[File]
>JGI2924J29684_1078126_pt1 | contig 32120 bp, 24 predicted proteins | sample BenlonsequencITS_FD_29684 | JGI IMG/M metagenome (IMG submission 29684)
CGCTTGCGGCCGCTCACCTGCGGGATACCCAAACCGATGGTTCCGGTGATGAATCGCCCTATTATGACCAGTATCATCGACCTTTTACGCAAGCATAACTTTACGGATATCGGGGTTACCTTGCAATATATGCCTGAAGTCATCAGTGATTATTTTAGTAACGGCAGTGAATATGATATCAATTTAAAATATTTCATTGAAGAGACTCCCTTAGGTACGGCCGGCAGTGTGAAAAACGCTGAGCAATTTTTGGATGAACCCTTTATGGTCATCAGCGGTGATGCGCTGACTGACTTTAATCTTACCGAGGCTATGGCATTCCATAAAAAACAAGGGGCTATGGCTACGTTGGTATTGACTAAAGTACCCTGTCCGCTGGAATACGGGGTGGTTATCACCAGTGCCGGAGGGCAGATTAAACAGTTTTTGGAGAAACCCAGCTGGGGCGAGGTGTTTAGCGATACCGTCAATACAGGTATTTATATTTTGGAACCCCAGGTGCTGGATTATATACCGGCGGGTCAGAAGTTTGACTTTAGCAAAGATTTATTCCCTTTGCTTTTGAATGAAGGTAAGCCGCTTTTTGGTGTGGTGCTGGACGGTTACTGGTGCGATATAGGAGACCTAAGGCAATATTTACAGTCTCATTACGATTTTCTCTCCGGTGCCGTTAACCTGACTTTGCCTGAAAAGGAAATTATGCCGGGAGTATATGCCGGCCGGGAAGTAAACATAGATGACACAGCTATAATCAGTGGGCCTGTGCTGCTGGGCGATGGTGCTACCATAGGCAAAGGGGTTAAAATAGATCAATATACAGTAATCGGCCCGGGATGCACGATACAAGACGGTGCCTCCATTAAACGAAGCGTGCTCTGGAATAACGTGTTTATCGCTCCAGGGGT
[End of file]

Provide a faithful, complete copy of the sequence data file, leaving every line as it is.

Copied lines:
>JGI2924J29684_1078126_pt1 | contig 32120 bp, 24 predicted proteins | sample BenlonsequencITS_FD_29684 | JGI IMG/M metagenome (IMG submission 29684)
CGCTTGCGGCCGCTCACCTGCGGGATACCCAAACCGATGGTTCCGGTGATGAATCGCCCTATTATGACCAGTATCATCGACCTTTTACGCAAGCATAACTTTACGGATATCGGGGTTACCTTGCAATATATGCCTGAAGTCATCAGTGATTATTTTAGTAACGGCAGTGAATATGATATCAATTTAAAATATTTCATTGAAGAGACTCCCTTAGGTACGGCCGGCAGTGTGAAAAACGCTGAGCAATTTTTGGATGAACCCTTTATGGTCATCAGCGGTGATGCGCTGACTGACTTTAATCTTACCGAGGCTATGGCATTCCATAAAAAACAAGGGGCTATGGCTACGTTGGTATTGACTAAAGTACCCTGTCCGCTGGAATACGGGGTGGTTATCACCAGTGCCGGAGGGCAGATTAAACAGTTTTTGGAGAAACCCAGCTGGGGCGAGGTGTTTAGCGATACCGTCAATACAGGTATTTATATTTTGGAACCCCAGGTGCTGGATTATATACCGGCGGGTCAGAAGTTTGACTTTAGCAAAGATTTATTCCCTTTGCTTTTGAATGAAGGTAAGCCGCTTTTTGGTGTGGTGCTGGACGGTTACTGGTGCGATATAGGAGACCTAAGGCAATATTTACAGTCTCATTACGATTTTCTCTCCGGTGCCGTTAACCTGACTTTGCCTGAAAAGGAAATTATGCCGGGAGTATATGCCGGCCGGGAAGTAAACATAGATGACACAGCTATAATCAGTGGGCCTGTGCTGCTGGGCGATGGTGCTACCATAGGCAAAGGGGTTAAAATAGATCAATATACAGTAATCGGCCCGGGATGCACGATACAAGACGGTGCCTCCATTAAACGAAGCGTGCTCTGGAATAACGTGTTTATCGCTCCAGGGGT